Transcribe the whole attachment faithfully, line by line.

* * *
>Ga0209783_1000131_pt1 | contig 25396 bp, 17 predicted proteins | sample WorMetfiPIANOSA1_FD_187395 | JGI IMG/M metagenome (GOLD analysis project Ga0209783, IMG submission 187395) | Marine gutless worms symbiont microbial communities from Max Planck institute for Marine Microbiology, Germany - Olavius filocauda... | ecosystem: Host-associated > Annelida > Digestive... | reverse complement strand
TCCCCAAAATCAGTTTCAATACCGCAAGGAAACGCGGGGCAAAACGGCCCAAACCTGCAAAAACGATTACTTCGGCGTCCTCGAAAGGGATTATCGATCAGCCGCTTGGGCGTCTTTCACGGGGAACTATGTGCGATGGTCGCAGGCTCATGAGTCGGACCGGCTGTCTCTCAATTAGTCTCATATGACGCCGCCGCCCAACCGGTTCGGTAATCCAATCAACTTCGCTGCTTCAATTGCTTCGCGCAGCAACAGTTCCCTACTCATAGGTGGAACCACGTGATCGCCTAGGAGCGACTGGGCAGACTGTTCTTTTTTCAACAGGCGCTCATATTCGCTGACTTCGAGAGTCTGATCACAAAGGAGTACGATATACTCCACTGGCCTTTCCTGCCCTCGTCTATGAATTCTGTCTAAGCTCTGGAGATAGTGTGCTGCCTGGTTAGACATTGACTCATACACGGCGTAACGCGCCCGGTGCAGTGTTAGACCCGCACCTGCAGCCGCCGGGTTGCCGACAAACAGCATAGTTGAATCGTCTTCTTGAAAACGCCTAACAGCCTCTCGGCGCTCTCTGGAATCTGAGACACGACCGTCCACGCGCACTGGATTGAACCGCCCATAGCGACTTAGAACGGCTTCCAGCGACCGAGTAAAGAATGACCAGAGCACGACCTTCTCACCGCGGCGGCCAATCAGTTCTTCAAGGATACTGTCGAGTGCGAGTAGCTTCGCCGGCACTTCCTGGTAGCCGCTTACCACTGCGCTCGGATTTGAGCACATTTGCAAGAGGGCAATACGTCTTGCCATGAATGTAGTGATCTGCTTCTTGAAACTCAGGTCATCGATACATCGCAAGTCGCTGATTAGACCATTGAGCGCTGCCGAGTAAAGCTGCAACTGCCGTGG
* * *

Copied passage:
>Ga0209783_1000131_pt1 | contig 25396 bp, 17 predicted proteins | sample WorMetfiPIANOSA1_FD_187395 | JGI IMG/M metagenome (GOLD analysis project Ga0209783, IMG submission 187395) | Marine gutless worms symbiont microbial communities from Max Planck institute for Marine Microbiology, Germany - Olavius filocauda... | ecosystem: Host-associated > Annelida > Digestive... | reverse complement strand
TCCCCAAAATCAGTTTCAATACCGCAAGGAAACGCGGGGCAAAACGGCCCAAACCTGCAAAAACGATTACTTCGGCGTCCTCGAAAGGGATTATCGATCAGCCGCTTGGGCGTCTTTCACGGGGAACTATGTGCGATGGTCGCAGGCTCATGAGTCGGACCGGCTGTCTCTCAATTAGTCTCATATGACGCCGCCGCCCAACCGGTTCGGTAATCCAATCAACTTCGCTGCTTCAATTGCTTCGCGCAGCAACAGTTCCCTACTCATAGGTGGAACCACGTGATCGCCTAGGAGCGACTGGGCAGACTGTTCTTTTTTCAACAGGCGCTCATATTCGCTGACTTCGAGAGTCTGATCACAAAGGAGTACGATATACTCCACTGGCCTTTCCTGCCCTCGTCTATGAATTCTGTCTAAGCTCTGGAGATAGTGTGCTGCCTGGTTAGACATTGACTCATACACGGCGTAACGCGCCCGGTGCAGTGTTAGACCCGCACCTGCAGCCGCCGGGTTGCCGACAAACAGCATAGTTGAATCGTCTTCTTGAAAACGCCTAACAGCCTCTCGGCGCTCTCTGGAATCTGAGACACGACCGTCCACGCGCACTGGATTGAACCGCCCATAGCGACTTAGAACGGCTTCCAGCGACCGAGTAAAGAATGACCAGAGCACGACCTTCTCACCGCGGCGGCCAATCAGTTCTTCAAGGATACTGTCGAGTGCGAGTAGCTTCGCCGGCACTTCCTGGTAGCCGCTTACCACTGCGCTCGGATTTGAGCACATTTGCAAGAGGGCAATACGTCTTGCCATGAATGTAGTGATCTGCTTCTTGAAACTCAGGTCATCGATACATCGCAAGTCGCTGATTAGACCATTGAGCGCTGCCGAGTAAAGCTGCAACTGCCGTGG